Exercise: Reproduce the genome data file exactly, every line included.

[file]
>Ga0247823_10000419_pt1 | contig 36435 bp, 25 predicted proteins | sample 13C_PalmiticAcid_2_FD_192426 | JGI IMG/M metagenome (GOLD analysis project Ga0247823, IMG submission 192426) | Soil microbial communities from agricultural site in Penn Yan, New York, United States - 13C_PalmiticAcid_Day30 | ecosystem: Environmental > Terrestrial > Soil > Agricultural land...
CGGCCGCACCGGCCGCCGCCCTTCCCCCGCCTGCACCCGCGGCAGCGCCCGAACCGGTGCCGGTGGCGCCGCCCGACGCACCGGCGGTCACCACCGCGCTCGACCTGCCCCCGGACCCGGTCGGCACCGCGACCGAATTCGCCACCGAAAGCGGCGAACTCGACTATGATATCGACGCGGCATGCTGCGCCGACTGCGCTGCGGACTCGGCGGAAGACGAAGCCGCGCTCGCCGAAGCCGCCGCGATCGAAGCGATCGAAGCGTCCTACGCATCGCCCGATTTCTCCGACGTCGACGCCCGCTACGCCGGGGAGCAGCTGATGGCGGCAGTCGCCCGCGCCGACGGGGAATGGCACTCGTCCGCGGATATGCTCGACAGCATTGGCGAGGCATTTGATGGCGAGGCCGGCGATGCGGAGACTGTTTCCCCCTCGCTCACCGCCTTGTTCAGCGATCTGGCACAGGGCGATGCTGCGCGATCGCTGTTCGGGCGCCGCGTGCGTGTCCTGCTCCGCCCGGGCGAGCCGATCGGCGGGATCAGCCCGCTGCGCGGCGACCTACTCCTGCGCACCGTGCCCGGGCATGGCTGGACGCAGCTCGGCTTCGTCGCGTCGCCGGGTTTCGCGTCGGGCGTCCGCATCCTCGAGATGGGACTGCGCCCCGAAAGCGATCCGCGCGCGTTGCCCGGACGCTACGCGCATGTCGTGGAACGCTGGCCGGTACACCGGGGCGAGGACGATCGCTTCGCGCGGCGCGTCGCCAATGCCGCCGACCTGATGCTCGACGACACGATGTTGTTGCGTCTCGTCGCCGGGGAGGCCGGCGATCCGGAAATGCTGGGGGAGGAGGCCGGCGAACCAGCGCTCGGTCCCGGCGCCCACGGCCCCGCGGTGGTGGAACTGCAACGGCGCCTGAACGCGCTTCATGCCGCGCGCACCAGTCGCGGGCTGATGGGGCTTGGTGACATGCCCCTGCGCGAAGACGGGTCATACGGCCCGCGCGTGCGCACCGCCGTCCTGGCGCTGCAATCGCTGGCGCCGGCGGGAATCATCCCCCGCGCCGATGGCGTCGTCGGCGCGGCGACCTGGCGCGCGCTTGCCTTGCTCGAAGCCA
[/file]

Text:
>Ga0247823_10000419_pt1 | contig 36435 bp, 25 predicted proteins | sample 13C_PalmiticAcid_2_FD_192426 | JGI IMG/M metagenome (GOLD analysis project Ga0247823, IMG submission 192426) | Soil microbial communities from agricultural site in Penn Yan, New York, United States - 13C_PalmiticAcid_Day30 | ecosystem: Environmental > Terrestrial > Soil > Agricultural land...
CGGCCGCACCGGCCGCCGCCCTTCCCCCGCCTGCACCCGCGGCAGCGCCCGAACCGGTGCCGGTGGCGCCGCCCGACGCACCGGCGGTCACCACCGCGCTCGACCTGCCCCCGGACCCGGTCGGCACCGCGACCGAATTCGCCACCGAAAGCGGCGAACTCGACTATGATATCGACGCGGCATGCTGCGCCGACTGCGCTGCGGACTCGGCGGAAGACGAAGCCGCGCTCGCCGAAGCCGCCGCGATCGAAGCGATCGAAGCGTCCTACGCATCGCCCGATTTCTCCGACGTCGACGCCCGCTACGCCGGGGAGCAGCTGATGGCGGCAGTCGCCCGCGCCGACGGGGAATGGCACTCGTCCGCGGATATGCTCGACAGCATTGGCGAGGCATTTGATGGCGAGGCCGGCGATGCGGAGACTGTTTCCCCCTCGCTCACCGCCTTGTTCAGCGATCTGGCACAGGGCGATGCTGCGCGATCGCTGTTCGGGCGCCGCGTGCGTGTCCTGCTCCGCCCGGGCGAGCCGATCGGCGGGATCAGCCCGCTGCGCGGCGACCTACTCCTGCGCACCGTGCCCGGGCATGGCTGGACGCAGCTCGGCTTCGTCGCGTCGCCGGGTTTCGCGTCGGGCGTCCGCATCCTCGAGATGGGACTGCGCCCCGAAAGCGATCCGCGCGCGTTGCCCGGACGCTACGCGCATGTCGTGGAACGCTGGCCGGTACACCGGGGCGAGGACGATCGCTTCGCGCGGCGCGTCGCCAATGCCGCCGACCTGATGCTCGACGACACGATGTTGTTGCGTCTCGTCGCCGGGGAGGCCGGCGATCCGGAAATGCTGGGGGAGGAGGCCGGCGAACCAGCGCTCGGTCCCGGCGCCCACGGCCCCGCGGTGGTGGAACTGCAACGGCGCCTGAACGCGCTTCATGCCGCGCGCACCAGTCGCGGGCTGATGGGGCTTGGTGACATGCCCCTGCGCGAAGACGGGTCATACGGCCCGCGCGTGCGCACCGCCGTCCTGGCGCTGCAATCGCTGGCGCCGGCGGGAATCATCCCCCGCGCCGATGGCGTCGTCGGCGCGGCGACCTGGCGCGCGCTTGCCTTGCTCGAAGCCA